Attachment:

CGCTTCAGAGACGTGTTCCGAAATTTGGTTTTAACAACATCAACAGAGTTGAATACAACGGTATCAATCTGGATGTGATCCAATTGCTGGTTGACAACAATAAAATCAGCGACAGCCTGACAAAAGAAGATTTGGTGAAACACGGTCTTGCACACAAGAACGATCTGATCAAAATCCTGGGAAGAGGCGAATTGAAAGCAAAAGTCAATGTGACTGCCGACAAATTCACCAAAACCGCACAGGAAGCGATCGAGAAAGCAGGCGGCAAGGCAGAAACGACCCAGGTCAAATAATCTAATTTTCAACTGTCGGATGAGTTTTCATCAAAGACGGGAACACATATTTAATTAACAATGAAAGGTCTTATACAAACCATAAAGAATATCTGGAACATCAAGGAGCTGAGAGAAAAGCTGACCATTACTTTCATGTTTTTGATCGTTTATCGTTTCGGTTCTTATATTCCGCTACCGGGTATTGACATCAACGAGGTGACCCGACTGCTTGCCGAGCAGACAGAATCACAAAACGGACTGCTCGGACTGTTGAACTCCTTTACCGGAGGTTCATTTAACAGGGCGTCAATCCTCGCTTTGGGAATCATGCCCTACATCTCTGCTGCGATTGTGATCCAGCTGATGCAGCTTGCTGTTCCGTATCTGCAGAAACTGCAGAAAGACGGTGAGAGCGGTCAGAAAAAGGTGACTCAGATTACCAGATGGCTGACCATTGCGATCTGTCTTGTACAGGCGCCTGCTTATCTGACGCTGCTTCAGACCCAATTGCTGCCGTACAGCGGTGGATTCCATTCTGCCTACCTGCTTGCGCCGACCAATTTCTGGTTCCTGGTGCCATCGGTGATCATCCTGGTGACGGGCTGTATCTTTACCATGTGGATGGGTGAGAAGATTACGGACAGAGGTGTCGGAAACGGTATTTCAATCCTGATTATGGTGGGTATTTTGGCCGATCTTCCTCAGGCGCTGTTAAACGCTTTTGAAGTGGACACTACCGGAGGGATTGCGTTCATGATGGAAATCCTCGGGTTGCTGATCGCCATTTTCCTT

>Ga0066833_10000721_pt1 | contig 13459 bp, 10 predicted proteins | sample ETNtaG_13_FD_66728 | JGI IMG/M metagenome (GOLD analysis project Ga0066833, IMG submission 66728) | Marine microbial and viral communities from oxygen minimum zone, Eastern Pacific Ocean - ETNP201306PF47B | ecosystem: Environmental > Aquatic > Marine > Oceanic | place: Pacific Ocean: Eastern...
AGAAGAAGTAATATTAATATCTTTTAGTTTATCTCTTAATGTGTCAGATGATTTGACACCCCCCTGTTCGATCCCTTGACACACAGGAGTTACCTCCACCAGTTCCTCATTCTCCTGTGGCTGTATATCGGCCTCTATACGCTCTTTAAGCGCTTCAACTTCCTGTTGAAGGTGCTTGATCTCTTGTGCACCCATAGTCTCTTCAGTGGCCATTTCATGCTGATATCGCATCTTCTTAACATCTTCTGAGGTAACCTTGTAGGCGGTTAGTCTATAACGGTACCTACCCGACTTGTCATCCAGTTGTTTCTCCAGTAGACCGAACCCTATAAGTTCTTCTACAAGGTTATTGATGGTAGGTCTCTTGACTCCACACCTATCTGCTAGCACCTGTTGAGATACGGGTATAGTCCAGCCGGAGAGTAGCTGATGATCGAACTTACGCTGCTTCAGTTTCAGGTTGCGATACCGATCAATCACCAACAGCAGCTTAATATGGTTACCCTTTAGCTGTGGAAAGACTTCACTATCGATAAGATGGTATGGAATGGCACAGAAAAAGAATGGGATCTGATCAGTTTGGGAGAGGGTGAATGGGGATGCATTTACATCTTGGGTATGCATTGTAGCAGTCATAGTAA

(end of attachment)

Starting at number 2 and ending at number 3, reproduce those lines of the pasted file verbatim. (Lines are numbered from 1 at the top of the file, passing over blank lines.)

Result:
>Ga0066833_10000721_pt1 | contig 13459 bp, 10 predicted proteins | sample ETNtaG_13_FD_66728 | JGI IMG/M metagenome (GOLD analysis project Ga0066833, IMG submission 66728) | Marine microbial and viral communities from oxygen minimum zone, Eastern Pacific Ocean - ETNP201306PF47B | ecosystem: Environmental > Aquatic > Marine > Oceanic | place: Pacific Ocean: Eastern...
AGAAGAAGTAATATTAATATCTTTTAGTTTATCTCTTAATGTGTCAGATGATTTGACACCCCCCTGTTCGATCCCTTGACACACAGGAGTTACCTCCACCAGTTCCTCATTCTCCTGTGGCTGTATATCGGCCTCTATACGCTCTTTAAGCGCTTCAACTTCCTGTTGAAGGTGCTTGATCTCTTGTGCACCCATAGTCTCTTCAGTGGCCATTTCATGCTGATATCGCATCTTCTTAACATCTTCTGAGGTAACCTTGTAGGCGGTTAGTCTATAACGGTACCTACCCGACTTGTCATCCAGTTGTTTCTCCAGTAGACCGAACCCTATAAGTTCTTCTACAAGGTTATTGATGGTAGGTCTCTTGACTCCACACCTATCTGCTAGCACCTGTTGAGATACGGGTATAGTCCAGCCGGAGAGTAGCTGATGATCGAACTTACGCTGCTTCAGTTTCAGGTTGCGATACCGATCAATCACCAACAGCAGCTTAATATGGTTACCCTTTAGCTGTGGAAAGACTTCACTATCGATAAGATGGTATGGAATGGCACAGAAAAAGAATGGGATCTGATCAGTTTGGGAGAGGGTGAATGGGGATGCATTTACATCTTGGGTATGCATTGTAGCAGTCATAGTAA